Fixing Aviation Mishap Crisis: US Army Faces Uphill Battle to Reverse the Troubling Trend

Foreign Affairs

Fort Novosel (USA). With more than a dozen US aviators killed in helicopter crashes in the first half of fiscal 2023, it has prompted an aviation-wide stand down in April 2023.

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The US Army, after a thorough review, eventually lifted the stand down. But five months later, an MH-60 Black Hawk stealth helicopter belonging to the 160th Special Operations Aviation Regiment crashed into the Mediterranean Sea during a training mission, killing five on board.

The accidents kept coming. Another two AH-64E Apache crew died during a training flight in Mississippi, while three crew members died in an LUH-72A Lakota helicopter crash during operations along the US-Mexico border in Texas last month.

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Fiscal 2023 marked the highest death rate for Army soldiers since the US withdrew from Iraq in 2011, with a total of 14 dead across 10 accidents, formally known as Class A mishaps, meaning accidents that result in the loss of life or the loss of equipment totalling more than $2.5 million. In an average year, Army aviation mishaps typically kill six crew members, with the average Class A mishap accident rate hovering just under one accident per 100,000 flight hours. The current rate is 3.22, more than double the highest rate of any fiscal year in more than a decade, according to Army Combat Readiness Centre data.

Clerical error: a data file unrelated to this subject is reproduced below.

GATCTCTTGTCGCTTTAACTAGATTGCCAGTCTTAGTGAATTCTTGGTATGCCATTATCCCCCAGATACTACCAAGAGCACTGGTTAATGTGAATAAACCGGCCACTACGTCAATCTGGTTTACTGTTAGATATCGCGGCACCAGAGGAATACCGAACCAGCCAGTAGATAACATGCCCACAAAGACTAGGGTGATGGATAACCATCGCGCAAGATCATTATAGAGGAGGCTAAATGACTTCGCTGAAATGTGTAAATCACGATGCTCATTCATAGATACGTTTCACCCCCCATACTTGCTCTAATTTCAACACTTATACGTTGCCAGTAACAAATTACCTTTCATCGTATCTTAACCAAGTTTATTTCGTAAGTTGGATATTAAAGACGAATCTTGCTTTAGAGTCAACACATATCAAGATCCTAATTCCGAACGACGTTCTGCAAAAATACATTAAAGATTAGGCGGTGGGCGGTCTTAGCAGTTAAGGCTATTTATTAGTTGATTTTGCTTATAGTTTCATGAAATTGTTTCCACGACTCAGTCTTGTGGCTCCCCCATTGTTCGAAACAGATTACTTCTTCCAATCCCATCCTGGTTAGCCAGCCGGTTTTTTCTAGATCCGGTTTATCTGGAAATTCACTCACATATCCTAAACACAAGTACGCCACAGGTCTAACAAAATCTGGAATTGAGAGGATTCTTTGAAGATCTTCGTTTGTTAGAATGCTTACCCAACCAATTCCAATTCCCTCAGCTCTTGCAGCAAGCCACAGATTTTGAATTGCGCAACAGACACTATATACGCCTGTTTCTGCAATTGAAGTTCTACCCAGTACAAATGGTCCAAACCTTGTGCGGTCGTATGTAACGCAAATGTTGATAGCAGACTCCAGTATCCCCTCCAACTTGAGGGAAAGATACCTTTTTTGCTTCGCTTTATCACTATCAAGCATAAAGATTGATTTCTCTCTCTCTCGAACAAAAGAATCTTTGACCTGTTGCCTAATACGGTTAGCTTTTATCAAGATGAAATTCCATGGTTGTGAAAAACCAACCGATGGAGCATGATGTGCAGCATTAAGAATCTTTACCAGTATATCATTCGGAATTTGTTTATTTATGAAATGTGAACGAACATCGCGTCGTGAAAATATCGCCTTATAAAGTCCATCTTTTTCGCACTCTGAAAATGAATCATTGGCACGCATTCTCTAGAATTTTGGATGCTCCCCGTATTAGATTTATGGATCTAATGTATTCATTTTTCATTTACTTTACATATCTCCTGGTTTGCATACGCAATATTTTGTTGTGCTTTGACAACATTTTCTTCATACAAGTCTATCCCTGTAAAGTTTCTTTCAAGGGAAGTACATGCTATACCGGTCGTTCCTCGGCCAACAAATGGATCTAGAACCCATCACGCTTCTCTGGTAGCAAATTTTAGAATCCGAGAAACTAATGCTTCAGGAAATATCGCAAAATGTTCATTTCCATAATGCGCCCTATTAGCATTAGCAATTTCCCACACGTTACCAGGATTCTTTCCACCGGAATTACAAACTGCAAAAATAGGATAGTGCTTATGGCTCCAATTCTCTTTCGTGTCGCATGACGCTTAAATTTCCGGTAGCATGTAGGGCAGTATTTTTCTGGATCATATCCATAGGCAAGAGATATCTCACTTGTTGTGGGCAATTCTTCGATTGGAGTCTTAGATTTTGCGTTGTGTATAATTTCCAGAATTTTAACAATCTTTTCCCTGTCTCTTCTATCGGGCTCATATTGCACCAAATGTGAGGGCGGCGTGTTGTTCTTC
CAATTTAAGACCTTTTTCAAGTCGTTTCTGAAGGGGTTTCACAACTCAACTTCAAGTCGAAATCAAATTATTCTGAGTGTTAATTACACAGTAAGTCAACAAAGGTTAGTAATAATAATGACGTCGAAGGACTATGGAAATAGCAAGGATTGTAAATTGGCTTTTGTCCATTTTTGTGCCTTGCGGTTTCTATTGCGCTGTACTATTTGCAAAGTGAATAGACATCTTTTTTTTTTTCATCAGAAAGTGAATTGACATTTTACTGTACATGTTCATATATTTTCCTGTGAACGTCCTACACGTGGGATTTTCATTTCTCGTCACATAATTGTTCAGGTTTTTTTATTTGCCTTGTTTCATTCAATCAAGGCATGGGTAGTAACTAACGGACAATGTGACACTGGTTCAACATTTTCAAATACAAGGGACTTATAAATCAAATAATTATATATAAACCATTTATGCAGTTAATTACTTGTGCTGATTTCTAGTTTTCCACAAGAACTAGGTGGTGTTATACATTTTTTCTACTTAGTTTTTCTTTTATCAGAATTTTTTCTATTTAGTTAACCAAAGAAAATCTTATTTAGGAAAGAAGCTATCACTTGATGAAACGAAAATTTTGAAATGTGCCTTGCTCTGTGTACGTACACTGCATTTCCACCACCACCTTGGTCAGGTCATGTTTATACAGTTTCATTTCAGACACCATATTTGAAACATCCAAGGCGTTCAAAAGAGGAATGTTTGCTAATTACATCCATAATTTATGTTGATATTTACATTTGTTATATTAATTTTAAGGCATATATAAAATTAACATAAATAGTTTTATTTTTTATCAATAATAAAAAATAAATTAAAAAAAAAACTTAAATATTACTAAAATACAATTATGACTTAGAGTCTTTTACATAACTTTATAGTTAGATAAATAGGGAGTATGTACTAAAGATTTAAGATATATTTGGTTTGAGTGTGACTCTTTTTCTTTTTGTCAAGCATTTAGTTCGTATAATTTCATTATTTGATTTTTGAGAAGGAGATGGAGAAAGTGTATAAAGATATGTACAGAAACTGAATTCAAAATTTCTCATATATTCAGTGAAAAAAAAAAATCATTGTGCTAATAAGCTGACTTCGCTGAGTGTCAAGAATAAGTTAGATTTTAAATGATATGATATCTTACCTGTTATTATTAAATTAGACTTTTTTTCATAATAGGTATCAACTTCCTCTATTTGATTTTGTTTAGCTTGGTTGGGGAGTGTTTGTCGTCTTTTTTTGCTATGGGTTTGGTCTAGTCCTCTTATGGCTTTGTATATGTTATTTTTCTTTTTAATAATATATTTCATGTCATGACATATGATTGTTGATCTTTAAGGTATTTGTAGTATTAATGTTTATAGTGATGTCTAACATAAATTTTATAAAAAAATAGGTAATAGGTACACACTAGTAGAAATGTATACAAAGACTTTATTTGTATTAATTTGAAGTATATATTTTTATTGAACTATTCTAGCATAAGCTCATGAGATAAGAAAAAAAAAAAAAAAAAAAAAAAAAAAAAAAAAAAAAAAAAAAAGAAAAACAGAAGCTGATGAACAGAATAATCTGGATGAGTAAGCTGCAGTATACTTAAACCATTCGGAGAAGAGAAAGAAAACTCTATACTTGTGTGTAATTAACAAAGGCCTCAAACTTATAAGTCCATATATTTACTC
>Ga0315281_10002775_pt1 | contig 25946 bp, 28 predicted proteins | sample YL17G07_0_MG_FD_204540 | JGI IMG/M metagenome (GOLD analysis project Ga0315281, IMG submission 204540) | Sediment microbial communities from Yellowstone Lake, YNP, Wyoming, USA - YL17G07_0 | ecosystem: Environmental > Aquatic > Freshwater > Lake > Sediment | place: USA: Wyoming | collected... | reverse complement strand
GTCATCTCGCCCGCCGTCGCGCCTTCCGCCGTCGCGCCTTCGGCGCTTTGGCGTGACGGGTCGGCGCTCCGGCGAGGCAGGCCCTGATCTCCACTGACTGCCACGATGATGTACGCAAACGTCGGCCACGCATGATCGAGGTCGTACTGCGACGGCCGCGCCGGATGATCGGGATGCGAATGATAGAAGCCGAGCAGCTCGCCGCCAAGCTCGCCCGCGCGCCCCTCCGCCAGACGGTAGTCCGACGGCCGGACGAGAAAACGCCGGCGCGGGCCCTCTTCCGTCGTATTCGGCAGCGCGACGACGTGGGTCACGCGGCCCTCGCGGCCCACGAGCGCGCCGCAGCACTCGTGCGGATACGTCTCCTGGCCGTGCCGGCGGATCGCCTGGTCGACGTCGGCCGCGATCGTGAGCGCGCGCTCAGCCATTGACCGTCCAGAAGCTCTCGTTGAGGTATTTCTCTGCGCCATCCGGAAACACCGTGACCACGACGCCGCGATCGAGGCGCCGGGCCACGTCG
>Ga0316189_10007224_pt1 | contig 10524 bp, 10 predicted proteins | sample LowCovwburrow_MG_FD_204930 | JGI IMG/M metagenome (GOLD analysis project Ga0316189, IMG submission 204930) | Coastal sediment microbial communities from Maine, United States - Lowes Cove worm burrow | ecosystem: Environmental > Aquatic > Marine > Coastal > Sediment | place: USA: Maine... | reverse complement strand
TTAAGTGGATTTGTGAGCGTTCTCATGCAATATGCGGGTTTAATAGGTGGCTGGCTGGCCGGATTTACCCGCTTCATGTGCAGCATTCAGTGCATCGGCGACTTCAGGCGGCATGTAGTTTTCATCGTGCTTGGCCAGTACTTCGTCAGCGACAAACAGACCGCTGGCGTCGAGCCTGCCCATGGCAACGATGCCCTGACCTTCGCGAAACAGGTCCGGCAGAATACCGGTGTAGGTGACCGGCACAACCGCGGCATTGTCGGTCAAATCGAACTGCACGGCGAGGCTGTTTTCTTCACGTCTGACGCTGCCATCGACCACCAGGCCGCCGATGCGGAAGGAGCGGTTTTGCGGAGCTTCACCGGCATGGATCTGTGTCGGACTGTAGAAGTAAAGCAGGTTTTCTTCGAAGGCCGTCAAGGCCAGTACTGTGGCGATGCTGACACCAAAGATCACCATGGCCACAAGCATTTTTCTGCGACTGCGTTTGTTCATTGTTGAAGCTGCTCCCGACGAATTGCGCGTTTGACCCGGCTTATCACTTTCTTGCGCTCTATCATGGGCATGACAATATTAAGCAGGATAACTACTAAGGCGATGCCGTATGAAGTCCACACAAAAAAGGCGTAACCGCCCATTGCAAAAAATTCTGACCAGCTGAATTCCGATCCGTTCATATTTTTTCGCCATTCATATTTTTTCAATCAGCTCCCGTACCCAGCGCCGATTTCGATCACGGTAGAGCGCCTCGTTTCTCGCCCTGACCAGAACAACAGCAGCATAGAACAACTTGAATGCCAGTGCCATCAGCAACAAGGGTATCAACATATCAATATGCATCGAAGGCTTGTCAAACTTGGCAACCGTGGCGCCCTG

“Unfortunately, there’s still a shortage in the force right now,” Joe Roeland, a former aviation warrant officer and instructor pilot who retired from the Army two years ago, said.

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While investigations are still ongoing for the majority of Class A mishaps in 2023 and 2024, according to FlightFax, an Army online newsletter covering Army aircraft accident prevention, the service determined during the stand-down that the top killer is “spatial disorientation,” which happens when a pilot wrongly perceives where the aircraft is relative to the ground or surroundings.

Last year was a “very, very bad year” for spatial disorientation, according to the Army Aeromedical Research Laboratory, which is working on solutions that could prevent the phenomenon. The accidents in 2023 and early 2024 all occurred in more challenging environments, where the chances of becoming spatially disoriented increased dramatically. These included flying at night using night vision goggles, flying in formation, and flying over snow and water.

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“Over the first six months of this fiscal year, we’ve seen a troubling trend with our accident rates,” Maj Gen Walter Rugen, director of Army aviation, told reporters in April.